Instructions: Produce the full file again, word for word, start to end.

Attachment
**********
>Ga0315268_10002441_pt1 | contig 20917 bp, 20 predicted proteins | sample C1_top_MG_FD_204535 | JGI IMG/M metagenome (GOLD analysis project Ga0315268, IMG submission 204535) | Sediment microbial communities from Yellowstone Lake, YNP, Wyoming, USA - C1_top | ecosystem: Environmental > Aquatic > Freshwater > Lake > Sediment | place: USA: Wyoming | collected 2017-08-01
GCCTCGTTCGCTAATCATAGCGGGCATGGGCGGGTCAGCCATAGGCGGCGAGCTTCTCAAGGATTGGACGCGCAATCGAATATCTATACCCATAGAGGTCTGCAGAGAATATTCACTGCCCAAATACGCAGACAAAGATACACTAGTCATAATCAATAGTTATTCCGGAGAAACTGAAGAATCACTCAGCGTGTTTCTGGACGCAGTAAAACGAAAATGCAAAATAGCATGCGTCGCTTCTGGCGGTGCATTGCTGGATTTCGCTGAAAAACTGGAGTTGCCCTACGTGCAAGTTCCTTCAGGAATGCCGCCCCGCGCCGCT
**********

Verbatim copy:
>Ga0315268_10002441_pt1 | contig 20917 bp, 20 predicted proteins | sample C1_top_MG_FD_204535 | JGI IMG/M metagenome (GOLD analysis project Ga0315268, IMG submission 204535) | Sediment microbial communities from Yellowstone Lake, YNP, Wyoming, USA - C1_top | ecosystem: Environmental > Aquatic > Freshwater > Lake > Sediment | place: USA: Wyoming | collected 2017-08-01
GCCTCGTTCGCTAATCATAGCGGGCATGGGCGGGTCAGCCATAGGCGGCGAGCTTCTCAAGGATTGGACGCGCAATCGAATATCTATACCCATAGAGGTCTGCAGAGAATATTCACTGCCCAAATACGCAGACAAAGATACACTAGTCATAATCAATAGTTATTCCGGAGAAACTGAAGAATCACTCAGCGTGTTTCTGGACGCAGTAAAACGAAAATGCAAAATAGCATGCGTCGCTTCTGGCGGTGCATTGCTGGATTTCGCTGAAAAACTGGAGTTGCCCTACGTGCAAGTTCCTTCAGGAATGCCGCCCCGCGCCGCT